This sweet potato and carrot soup is loaded with vitamins and minerals. Roast the sweet potatoes and carrots in their peels to maximise their nutrient intake. The carrot tops can be used in either the soup or as a garnish on top.


Baked Carrots with Herby Yoghurt

This recipe is super easy to make and is the perfect side dish. Either cook the carrots with the green tops or process them in a food processor with the herbs. Make sure to blanch them slightly first so they aren’t bitter. The herby yoghurt is a great way of using up any leftover herbs (including their stems) in your fridge or freezer.



Stuffed Sweet Jacket Potatoes

These sweet jacket potatoes are perfect cooked whole with the peel on. I have filled these ones with lentils, creamy feta, yoghurt and fresh herbs (I love using parsley and dill) but they can be topped with pretty much anything.


The nutritional benefit of root-to-stem cooking

By: Lisa Holmen

We take a look at the social and health benefits of root-to-stem cooking, or using the whole plant — root, leaves, skin, stems and flowers.


Prep time

Cook time



  • 500g sweet potatoes (peel on), diced
  • 300g carrots, (peel on), sliced
  • Green carrot tops, blanched
  • 3 tbsp olive oil
  • Salt & pepper, to season
  • 2 onions, finely chopped
  • 3 garlic cloves, finely diced
  • 1L vegetable stock
  • 2 tbsp red curry paste
  • 150g crème fraiche
  • Pumpkin seeds
  • Greek yoghurt
  • White sesame seeds
  • Red chilli, seeds on, sliced
  • Fresh herbs
  • Lime, sliced


  • Preheat oven to 200°C. Place sweet potatoes and carrots (with peels on) on a baking tray and drizzle with half the olive oil, season well and roast in the oven for 30 mins.
  • While the vegetables are roasting, heat the rest of the olive oil in a large pot. Fry the onions for 5–7 mins until softened and translucent then add the garlic and cook for another minute until aromatic. Add the vegetable stock, red curry paste and leftover onion and garlic peels and simmer for 10 mins. Strain the remaining onion and garlic peels.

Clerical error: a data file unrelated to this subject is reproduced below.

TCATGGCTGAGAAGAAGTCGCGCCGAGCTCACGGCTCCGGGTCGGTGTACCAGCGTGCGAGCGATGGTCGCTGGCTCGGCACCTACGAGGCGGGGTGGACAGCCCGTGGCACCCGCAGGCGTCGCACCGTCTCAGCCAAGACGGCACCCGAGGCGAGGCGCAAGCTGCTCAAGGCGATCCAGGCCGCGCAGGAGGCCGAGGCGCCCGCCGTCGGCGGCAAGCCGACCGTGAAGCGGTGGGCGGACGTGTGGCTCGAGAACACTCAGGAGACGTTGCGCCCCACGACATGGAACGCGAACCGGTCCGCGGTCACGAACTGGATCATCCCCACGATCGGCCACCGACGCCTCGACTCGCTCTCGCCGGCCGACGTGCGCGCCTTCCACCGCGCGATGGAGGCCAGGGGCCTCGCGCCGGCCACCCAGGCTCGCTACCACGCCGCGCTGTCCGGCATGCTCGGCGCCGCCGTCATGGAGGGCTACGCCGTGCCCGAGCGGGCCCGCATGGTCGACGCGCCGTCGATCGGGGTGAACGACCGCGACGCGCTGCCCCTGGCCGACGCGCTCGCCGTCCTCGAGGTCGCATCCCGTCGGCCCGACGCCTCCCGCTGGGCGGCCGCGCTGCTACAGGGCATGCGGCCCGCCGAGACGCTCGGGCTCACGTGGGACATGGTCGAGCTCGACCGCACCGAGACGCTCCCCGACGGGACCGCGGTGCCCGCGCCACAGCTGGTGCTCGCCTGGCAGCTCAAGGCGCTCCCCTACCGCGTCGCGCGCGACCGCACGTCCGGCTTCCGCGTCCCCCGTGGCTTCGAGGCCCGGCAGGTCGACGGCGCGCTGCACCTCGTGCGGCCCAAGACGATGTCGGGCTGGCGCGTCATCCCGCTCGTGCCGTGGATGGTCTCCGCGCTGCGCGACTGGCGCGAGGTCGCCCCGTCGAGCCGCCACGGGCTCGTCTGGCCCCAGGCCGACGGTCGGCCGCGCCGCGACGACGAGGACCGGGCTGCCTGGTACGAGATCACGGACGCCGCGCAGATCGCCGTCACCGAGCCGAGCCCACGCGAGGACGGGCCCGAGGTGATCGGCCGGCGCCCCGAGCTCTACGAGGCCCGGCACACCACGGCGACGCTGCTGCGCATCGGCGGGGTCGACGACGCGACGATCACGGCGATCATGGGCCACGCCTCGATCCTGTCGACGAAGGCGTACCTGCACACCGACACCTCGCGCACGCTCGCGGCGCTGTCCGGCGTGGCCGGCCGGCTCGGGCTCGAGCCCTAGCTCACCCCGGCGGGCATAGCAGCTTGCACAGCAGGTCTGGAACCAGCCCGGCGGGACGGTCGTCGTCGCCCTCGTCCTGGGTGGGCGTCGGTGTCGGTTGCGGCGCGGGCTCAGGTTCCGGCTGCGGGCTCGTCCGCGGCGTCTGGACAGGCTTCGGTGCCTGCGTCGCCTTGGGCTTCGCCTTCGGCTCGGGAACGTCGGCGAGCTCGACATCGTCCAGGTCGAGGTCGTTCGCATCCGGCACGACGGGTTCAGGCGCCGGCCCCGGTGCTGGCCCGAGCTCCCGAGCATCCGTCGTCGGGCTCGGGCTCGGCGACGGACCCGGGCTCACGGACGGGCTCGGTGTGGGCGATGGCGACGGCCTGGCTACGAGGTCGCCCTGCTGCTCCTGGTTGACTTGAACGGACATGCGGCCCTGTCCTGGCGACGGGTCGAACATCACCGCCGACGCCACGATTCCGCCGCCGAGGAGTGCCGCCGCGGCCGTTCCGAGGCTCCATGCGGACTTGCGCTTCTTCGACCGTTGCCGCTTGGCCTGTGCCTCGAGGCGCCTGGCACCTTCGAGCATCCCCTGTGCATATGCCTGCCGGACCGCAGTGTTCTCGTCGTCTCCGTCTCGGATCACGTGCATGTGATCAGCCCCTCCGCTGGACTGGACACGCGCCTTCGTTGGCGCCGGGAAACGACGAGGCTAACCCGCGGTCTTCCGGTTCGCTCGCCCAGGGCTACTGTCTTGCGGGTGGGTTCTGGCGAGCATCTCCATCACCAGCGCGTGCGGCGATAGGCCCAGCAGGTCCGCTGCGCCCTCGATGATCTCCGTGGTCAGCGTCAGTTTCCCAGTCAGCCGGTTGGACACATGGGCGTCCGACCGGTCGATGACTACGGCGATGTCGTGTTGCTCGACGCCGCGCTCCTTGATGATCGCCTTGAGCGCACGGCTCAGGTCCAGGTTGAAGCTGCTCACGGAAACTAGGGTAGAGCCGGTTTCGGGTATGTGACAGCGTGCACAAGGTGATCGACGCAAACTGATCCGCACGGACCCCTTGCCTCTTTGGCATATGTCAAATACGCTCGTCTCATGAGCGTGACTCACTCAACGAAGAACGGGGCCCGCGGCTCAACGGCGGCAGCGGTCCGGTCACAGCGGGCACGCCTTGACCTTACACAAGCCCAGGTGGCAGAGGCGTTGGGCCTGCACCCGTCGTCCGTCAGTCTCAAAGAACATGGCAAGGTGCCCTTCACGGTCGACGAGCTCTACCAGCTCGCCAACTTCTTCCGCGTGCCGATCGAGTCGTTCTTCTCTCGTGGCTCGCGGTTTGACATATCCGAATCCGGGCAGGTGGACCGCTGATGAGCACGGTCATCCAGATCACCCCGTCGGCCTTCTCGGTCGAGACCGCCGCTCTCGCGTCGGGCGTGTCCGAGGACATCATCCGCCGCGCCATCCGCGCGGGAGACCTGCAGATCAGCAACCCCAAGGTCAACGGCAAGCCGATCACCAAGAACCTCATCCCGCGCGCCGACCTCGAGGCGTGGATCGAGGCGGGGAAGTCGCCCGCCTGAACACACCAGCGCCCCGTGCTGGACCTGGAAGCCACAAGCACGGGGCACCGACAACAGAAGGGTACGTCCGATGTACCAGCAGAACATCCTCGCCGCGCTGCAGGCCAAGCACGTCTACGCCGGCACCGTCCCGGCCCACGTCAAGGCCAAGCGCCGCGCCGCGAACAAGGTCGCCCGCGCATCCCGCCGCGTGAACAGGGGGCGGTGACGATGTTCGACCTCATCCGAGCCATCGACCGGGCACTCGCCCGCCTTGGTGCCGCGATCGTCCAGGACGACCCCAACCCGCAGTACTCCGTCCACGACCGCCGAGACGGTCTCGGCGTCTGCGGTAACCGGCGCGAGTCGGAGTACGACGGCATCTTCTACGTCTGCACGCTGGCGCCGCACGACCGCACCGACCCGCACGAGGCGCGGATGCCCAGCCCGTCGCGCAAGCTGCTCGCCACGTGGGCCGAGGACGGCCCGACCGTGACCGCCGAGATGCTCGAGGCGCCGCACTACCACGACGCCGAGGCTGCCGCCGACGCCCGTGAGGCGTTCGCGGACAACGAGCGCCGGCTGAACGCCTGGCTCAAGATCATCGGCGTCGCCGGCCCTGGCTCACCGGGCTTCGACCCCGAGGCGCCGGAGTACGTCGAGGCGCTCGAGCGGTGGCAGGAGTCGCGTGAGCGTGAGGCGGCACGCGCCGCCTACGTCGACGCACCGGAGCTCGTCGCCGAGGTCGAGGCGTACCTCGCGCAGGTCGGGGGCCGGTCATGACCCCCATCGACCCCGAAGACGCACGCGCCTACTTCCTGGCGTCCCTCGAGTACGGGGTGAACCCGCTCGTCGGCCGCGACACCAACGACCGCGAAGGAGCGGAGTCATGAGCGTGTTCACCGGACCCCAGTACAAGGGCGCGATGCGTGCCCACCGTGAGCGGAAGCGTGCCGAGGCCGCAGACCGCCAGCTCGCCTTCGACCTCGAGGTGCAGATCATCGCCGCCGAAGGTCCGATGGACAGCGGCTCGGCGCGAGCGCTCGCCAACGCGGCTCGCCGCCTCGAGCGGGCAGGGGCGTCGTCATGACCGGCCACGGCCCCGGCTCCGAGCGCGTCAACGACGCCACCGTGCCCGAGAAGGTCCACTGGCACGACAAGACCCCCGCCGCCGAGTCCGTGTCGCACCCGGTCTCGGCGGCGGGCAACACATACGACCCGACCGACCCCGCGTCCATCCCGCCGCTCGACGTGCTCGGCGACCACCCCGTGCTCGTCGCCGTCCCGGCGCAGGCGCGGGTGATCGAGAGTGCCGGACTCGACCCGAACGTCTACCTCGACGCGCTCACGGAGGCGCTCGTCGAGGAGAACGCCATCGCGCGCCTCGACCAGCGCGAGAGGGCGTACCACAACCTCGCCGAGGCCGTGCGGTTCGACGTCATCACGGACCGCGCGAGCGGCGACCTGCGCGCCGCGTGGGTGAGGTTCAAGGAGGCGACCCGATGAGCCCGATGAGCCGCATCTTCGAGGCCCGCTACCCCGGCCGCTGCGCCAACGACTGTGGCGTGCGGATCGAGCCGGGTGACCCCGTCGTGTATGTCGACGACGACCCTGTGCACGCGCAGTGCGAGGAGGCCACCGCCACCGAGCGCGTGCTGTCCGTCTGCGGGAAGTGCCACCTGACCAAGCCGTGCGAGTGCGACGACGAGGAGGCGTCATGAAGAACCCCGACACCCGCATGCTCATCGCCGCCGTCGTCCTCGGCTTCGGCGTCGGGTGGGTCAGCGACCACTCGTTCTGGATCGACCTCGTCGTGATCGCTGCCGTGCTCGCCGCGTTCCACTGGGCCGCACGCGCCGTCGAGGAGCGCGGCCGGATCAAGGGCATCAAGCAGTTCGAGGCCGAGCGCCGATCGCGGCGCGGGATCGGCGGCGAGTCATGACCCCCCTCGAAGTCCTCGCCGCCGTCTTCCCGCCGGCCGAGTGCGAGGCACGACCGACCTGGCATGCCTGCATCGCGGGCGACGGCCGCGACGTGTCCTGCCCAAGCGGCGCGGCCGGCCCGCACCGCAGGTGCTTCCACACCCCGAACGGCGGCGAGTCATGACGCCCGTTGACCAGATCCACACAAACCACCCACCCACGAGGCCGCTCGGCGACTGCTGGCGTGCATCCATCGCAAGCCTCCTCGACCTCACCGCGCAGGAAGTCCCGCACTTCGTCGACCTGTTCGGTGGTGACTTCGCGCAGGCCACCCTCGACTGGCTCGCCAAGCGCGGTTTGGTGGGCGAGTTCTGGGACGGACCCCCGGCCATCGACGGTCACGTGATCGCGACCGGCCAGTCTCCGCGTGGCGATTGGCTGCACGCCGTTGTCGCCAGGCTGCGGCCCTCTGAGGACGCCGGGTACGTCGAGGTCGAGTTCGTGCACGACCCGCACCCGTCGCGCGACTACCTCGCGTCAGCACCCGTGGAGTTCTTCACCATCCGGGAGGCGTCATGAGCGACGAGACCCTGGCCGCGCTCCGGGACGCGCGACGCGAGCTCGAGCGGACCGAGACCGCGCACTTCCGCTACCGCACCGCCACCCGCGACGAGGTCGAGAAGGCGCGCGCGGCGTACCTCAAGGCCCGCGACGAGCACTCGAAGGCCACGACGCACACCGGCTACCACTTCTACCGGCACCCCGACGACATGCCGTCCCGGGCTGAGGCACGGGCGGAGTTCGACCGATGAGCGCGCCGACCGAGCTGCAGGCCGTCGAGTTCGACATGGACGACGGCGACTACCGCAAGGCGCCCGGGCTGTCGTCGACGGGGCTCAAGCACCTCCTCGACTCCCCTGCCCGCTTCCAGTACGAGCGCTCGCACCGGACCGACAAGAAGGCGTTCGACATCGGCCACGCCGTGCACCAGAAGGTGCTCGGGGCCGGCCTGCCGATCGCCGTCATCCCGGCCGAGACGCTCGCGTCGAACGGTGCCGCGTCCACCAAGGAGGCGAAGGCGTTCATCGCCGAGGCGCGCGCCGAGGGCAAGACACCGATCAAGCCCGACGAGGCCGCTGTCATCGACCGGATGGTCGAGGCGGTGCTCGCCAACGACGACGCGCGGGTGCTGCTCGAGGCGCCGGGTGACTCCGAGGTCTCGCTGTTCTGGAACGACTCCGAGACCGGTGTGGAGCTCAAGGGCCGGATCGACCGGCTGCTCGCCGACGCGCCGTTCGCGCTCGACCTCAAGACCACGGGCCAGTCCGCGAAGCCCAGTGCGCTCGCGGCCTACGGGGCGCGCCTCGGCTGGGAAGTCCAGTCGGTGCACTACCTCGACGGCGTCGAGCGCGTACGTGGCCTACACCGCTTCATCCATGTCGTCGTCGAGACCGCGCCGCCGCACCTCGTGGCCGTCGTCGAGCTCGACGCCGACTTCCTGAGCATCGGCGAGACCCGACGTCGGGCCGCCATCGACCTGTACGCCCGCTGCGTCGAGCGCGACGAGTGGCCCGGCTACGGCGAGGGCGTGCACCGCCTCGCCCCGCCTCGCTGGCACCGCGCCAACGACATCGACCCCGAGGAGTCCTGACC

• Transfer cooked vegetables to the pot and use a hand mixer to mix until smooth.
  • Heat again if required and stir in crème fraiche.
  • Serve immediately and top with pumpkin seeds, yoghurt, fresh herbs, lime and garnishes of your choice.


Tried this recipe? Mention @wellbeing_magazine or tag #wbrecipe!

Lisa Holmen

Lisa Holmen

Lisa Holmen is a food and travel writer, recipe developer and photographer. Her blog, Lisa Eats World, is one of the leading food and travel blogs in Australia, featuring healthy recipes, restaurant reviews and food-inspired travel guides. Lisa divides her time between the bustle of Melbourne and her new home on the Mornington Peninsula where she loves meeting local producers, visiting wineries, soaking up the coastal lifestyle and adopting a “slower” approach to living.
An advocate of sustainable and ethical foods, Lisa is particularly passionate about healthy, organic and wholesome foods and cooking from scratch. She believes in simplicity in the kitchen and loves trying new recipes, drawing inspiration from her travel adventures and her heritage. Although she’s not a vegetarian, Lisa has an appreciation for plant-based cooking and wholefoods and tries to cook vegetarian at home wherever possible.